My Favourite Singer: Taylor Swift



There are any number of bands I thought about when trying to decide who to write this piece on. The Strokes, Fleetwood Mac, Nirvana, The Jimi Hendrix Experience. All favourites of mine. But I’ve gone down a different route. Fully aware that I risk losing any credibility I may have once had on this website, I’m @hannakin__ and I'm here to tell you why My Favourite Band is...well, not a band. It’s Taylor Swift. Sorry.

Now, I’m sure that many of you hear ‘Taylor Swift’ and conjure up a certain image in your head. Boy obsessed serial dater whose feminism is limited to the idea of ‘girl squads’. Don’t get me wrong, plenty of criticism aimed at her over the past few years is valid. However much of it, such as a recent Cosmopolitan op-ed comparing her to Donald Trump, and the idea that her relationship-focused songwriting is somehow shallower than, say, Adele’s relationship-focused songwriting, is not.

Somewhere along the line, we forgot why Taylor Swift became one of the biggest stars in the world almost a decade ago. For teenagers and young adults all over the world, Taylor Swift is a sort of conduit for the things they can’t properly articulate. We all have a band or an artist who did that for us. She writes about love and heartbreak and friendship and growing up and moving on and all the other things that seem like the end of the world when you’re young, and she’s really bloody good at it. Yet, as a recent Rolling Stone article put it, ‘Taylor Swift the celebrity is such a magnet for attention, she can distract from Taylor Swift the artist’.

The following 20 songs are just a few examples of why, for me at least, ‘Taylor Swift the artist’, the millennial answer to the likes of Joni Mitchell and Carole King, remains one of the most talented, authentic, and all round brilliant songwriters of her generation. These songs aren’t listed in any particular order, and there’s a mix of tracks which I think represent her strongest work, and some that just happen to be favourites of mine.

1. Love Story (Fearless) I remember exactly where I was when I first came across Taylor Swift. It’s 2008, I’m on a coach on a school trip to London, we’re all swapping the latest hits via Bluetooth (I know, right), and my friend sends me this. The rest is history. Inspired by Romeo and Juliet, Taylor wrote this when she was just 18. It became her breakthrough hit in the UK, and began her emergence from the country scene into the mainstream US pop market. There are better songs on this album, but for sentimental value it will always be one of my favourites.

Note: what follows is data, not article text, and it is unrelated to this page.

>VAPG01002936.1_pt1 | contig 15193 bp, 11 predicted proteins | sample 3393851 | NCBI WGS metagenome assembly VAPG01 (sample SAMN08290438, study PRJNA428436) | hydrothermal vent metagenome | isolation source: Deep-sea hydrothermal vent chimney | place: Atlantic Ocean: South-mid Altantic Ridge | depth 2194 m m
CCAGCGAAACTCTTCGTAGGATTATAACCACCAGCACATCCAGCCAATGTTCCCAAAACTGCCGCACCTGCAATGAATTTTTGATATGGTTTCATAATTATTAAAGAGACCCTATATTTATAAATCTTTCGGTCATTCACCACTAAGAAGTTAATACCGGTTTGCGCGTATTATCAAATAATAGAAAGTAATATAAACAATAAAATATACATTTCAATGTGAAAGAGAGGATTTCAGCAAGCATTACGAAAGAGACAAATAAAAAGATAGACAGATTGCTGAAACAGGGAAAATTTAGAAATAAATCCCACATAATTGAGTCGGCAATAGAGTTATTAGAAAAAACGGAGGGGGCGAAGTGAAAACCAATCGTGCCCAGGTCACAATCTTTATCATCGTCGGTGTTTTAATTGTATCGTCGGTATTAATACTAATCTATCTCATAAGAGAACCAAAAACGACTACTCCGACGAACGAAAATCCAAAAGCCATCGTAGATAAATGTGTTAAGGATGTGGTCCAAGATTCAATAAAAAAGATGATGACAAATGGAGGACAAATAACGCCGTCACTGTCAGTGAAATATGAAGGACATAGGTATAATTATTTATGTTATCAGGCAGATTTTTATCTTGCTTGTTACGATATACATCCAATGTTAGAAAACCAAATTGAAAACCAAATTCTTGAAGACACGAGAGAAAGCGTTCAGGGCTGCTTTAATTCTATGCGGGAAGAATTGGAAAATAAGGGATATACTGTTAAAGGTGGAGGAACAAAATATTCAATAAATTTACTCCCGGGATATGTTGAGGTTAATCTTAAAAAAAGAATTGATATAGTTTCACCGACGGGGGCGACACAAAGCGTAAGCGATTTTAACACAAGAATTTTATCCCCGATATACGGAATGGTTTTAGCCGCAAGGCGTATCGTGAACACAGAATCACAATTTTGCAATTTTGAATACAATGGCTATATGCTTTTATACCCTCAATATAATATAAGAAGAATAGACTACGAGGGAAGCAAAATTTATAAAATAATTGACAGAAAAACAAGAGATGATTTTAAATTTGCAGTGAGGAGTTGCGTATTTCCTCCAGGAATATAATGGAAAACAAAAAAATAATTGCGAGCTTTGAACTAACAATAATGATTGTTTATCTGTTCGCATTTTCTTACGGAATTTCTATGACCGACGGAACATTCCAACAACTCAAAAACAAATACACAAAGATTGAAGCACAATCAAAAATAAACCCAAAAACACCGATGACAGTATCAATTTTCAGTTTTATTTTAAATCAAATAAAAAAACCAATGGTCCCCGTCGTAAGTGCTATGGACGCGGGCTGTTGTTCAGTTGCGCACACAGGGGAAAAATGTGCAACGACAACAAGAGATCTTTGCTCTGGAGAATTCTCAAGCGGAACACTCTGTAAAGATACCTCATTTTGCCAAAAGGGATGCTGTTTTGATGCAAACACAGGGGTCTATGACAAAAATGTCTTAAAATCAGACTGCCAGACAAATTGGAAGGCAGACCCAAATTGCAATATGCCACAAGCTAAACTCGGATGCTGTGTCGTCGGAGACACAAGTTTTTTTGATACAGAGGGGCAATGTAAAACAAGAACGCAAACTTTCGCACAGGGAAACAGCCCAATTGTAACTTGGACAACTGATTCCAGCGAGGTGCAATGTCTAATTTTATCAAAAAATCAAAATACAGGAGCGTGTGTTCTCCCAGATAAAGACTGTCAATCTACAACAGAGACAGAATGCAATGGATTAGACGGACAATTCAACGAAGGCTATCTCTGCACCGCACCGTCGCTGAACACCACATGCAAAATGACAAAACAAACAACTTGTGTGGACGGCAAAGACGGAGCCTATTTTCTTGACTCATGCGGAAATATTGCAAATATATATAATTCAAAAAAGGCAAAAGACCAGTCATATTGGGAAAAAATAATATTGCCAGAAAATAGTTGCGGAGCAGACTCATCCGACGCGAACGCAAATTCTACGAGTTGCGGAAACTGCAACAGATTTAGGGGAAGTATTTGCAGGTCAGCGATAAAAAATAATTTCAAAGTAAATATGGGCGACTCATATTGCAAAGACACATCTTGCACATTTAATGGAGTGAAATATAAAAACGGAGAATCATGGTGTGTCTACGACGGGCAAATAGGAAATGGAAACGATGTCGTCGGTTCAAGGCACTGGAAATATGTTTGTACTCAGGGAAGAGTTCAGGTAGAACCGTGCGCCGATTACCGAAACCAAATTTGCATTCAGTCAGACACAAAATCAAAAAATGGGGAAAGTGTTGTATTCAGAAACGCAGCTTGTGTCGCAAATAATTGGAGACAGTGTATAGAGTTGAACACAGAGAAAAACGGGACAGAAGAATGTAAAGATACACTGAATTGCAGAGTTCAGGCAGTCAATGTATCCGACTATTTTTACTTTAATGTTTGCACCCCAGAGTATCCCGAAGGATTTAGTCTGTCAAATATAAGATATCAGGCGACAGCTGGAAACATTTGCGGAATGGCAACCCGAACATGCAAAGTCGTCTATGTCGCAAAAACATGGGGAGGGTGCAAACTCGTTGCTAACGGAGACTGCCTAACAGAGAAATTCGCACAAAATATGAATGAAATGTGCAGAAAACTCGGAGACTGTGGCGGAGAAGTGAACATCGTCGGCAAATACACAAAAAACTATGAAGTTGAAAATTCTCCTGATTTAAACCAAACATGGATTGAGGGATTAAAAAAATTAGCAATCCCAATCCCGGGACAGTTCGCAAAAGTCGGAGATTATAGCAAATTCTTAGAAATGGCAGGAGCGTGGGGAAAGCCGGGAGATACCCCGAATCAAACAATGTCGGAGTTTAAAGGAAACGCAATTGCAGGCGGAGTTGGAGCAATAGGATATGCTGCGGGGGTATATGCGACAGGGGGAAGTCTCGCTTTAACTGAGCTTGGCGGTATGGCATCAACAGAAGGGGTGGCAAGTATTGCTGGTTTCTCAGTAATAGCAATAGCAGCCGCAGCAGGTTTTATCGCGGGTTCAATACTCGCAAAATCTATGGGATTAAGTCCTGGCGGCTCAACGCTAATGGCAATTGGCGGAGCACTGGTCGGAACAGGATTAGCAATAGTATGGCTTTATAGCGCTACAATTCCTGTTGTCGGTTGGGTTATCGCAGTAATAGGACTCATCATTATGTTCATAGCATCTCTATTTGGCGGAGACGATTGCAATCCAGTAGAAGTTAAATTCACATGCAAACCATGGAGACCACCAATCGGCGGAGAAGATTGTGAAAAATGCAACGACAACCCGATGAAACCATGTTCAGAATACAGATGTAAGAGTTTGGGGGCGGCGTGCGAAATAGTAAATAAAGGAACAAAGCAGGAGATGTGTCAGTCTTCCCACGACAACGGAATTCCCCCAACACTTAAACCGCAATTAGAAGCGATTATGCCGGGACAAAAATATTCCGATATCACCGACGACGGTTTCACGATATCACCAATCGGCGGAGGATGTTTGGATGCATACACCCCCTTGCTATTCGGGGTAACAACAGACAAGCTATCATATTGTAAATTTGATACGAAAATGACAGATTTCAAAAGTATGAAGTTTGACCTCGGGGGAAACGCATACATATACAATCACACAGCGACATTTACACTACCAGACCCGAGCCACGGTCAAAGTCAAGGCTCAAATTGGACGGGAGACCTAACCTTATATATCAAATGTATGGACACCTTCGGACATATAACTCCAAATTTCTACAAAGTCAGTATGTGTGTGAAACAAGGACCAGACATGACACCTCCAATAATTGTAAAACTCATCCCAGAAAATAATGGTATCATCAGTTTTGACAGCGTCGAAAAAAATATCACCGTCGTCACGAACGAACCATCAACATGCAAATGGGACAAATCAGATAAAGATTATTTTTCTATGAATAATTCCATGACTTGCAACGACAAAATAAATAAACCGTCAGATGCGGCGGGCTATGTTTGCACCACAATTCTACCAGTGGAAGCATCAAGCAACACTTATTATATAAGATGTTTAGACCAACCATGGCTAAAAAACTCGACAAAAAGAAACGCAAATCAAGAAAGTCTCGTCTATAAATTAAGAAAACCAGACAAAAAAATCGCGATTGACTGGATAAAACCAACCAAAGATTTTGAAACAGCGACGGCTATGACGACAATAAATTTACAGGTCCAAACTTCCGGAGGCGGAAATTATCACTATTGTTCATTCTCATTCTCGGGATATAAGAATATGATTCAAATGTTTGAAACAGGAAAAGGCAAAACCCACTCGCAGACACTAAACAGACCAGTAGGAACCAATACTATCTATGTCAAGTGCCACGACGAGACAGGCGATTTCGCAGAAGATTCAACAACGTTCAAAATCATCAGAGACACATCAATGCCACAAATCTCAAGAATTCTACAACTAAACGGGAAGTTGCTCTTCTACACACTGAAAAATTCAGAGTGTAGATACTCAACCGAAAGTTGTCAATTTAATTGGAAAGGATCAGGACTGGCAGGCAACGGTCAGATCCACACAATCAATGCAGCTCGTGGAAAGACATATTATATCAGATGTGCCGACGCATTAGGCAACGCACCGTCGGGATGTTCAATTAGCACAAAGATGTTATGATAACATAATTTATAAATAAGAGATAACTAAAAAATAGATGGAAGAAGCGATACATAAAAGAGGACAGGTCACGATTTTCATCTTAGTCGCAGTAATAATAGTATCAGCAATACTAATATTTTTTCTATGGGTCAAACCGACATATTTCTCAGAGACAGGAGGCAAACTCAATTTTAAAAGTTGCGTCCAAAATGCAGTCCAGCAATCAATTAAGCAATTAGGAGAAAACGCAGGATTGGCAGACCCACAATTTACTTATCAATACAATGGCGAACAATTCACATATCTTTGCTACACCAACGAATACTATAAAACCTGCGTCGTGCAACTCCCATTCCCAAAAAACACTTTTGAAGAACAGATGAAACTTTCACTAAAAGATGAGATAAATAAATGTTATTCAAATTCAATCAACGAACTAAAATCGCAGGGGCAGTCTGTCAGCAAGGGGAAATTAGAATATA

2. Red (Red) Rattling through an impressive list of similes, Taylor’s construction of imagery in this song is some of her strongest lyrical work. Among her pop contemporaries, perhaps only Lorde is better at portraying emotions in this kind of style. The title track from her 4th record, this song is a great example of the album’s overarching sound - anthemic guitar based pop with the new addition of electronic synth based elements.

3. Style (1989) A standout track and one of the later singles from 1989, similarly to ‘Red’, ‘Style’ can be viewed as a manifesto for Taylor’s synth-pop laden 5th album. The guitar intro gives way to the pulsating synth beat that drives the track, and plenty of reverb on the vocals make this one of the more immersive songs on the album. Speculation over Taylor’s love life peaked around the release of this album, and despite the title of this song being one of the more explicit clues she’s left throughout her work (Hint: Stick an ‘s’ on the end), overall 1989 displays a much more mature attitude toward relationships than on previous albums.

4. Dear John (Speak Now) Written about her brief relationship with John Mayer, ‘Dear John’ sits alongside ‘Style’ as one of two songs in which Taylor has explicitly mentioned her subject’s name. Stretching to a Swift record of 6:46, this ballad goes on all out attack, and contains some of the harshest lyrical criticism she’s ever written. My favourite petty element here is a bit of an easter egg – the bluesy guitar fills dotted throughout the track come straight from the Mayer playbook, leaving no doubt as to who this one is aimed at.

5. Mary’s Song (Oh My My My) (Taylor Swift) Taylor’s debut self-titled album has a bit too much country twang for my liking, but I do have a soft spot for this one. It’s a cute little track about childhood sweethearts, Taylor wrote the lyrics when she was 15 about an old couple who lived next door to her. Though the vast majority of her songs deal with romance, it wasn’t actually until ‘Red’ that Taylor revisited the idea of ‘soulmates’ with ‘Starlight’, written about Ethel and Robert Kennedy (though she tactfully kept the ending to that particularly love story ambiguous).

6. Fearless (Fearless) Despite winning the Grammy for Album of the Year (making her the youngest ever winner in that category) Taylor’s breakthrough album ‘Fearless’ is actually pretty underrated. This opening track in which she describes a dream-like first date embodies the wide-eyed teenage wonder that runs through this album. She’s not doing anything particularly out of the ordinary here, but it’s a great example of what teenage Taylor was able to produce when she’d barely started to flex her songwriting muscles.